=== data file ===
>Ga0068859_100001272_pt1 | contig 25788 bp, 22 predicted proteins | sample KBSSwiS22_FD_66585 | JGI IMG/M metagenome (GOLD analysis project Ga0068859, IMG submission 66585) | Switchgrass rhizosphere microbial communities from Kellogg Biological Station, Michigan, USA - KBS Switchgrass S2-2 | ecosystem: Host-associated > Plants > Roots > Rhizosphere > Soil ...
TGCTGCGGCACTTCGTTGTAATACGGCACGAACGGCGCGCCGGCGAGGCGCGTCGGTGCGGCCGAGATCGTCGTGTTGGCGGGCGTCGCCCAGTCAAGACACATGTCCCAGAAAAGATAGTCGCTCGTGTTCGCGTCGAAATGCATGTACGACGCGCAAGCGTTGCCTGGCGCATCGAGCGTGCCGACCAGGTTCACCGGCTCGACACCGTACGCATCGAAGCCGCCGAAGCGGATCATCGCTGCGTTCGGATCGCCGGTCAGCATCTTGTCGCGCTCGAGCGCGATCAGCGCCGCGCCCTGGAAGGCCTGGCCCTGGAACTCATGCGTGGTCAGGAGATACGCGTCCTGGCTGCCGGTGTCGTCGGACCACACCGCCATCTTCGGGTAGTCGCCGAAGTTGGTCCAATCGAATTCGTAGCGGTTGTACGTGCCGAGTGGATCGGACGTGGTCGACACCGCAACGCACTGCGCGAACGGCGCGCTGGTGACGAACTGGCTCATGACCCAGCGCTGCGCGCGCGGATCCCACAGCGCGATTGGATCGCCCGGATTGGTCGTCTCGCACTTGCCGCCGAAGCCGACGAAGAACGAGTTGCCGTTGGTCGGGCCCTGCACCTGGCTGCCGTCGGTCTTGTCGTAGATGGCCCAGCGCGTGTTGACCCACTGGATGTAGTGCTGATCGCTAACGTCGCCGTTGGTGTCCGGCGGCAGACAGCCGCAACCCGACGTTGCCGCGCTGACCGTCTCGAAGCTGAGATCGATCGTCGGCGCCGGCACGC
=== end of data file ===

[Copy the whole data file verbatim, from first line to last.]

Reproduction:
>Ga0068859_100001272_pt1 | contig 25788 bp, 22 predicted proteins | sample KBSSwiS22_FD_66585 | JGI IMG/M metagenome (GOLD analysis project Ga0068859, IMG submission 66585) | Switchgrass rhizosphere microbial communities from Kellogg Biological Station, Michigan, USA - KBS Switchgrass S2-2 | ecosystem: Host-associated > Plants > Roots > Rhizosphere > Soil ...
TGCTGCGGCACTTCGTTGTAATACGGCACGAACGGCGCGCCGGCGAGGCGCGTCGGTGCGGCCGAGATCGTCGTGTTGGCGGGCGTCGCCCAGTCAAGACACATGTCCCAGAAAAGATAGTCGCTCGTGTTCGCGTCGAAATGCATGTACGACGCGCAAGCGTTGCCTGGCGCATCGAGCGTGCCGACCAGGTTCACCGGCTCGACACCGTACGCATCGAAGCCGCCGAAGCGGATCATCGCTGCGTTCGGATCGCCGGTCAGCATCTTGTCGCGCTCGAGCGCGATCAGCGCCGCGCCCTGGAAGGCCTGGCCCTGGAACTCATGCGTGGTCAGGAGATACGCGTCCTGGCTGCCGGTGTCGTCGGACCACACCGCCATCTTCGGGTAGTCGCCGAAGTTGGTCCAATCGAATTCGTAGCGGTTGTACGTGCCGAGTGGATCGGACGTGGTCGACACCGCAACGCACTGCGCGAACGGCGCGCTGGTGACGAACTGGCTCATGACCCAGCGCTGCGCGCGCGGATCCCACAGCGCGATTGGATCGCCCGGATTGGTCGTCTCGCACTTGCCGCCGAAGCCGACGAAGAACGAGTTGCCGTTGGTCGGGCCCTGCACCTGGCTGCCGTCGGTCTTGTCGTAGATGGCCCAGCGCGTGTTGACCCACTGGATGTAGTGCTGATCGCTAACGTCGCCGTTGGTGTCCGGCGGCAGACAGCCGCAACCCGACGTTGCCGCGCTGACCGTCTCGAAGCTGAGATCGATCGTCGGCGCCGGCACGC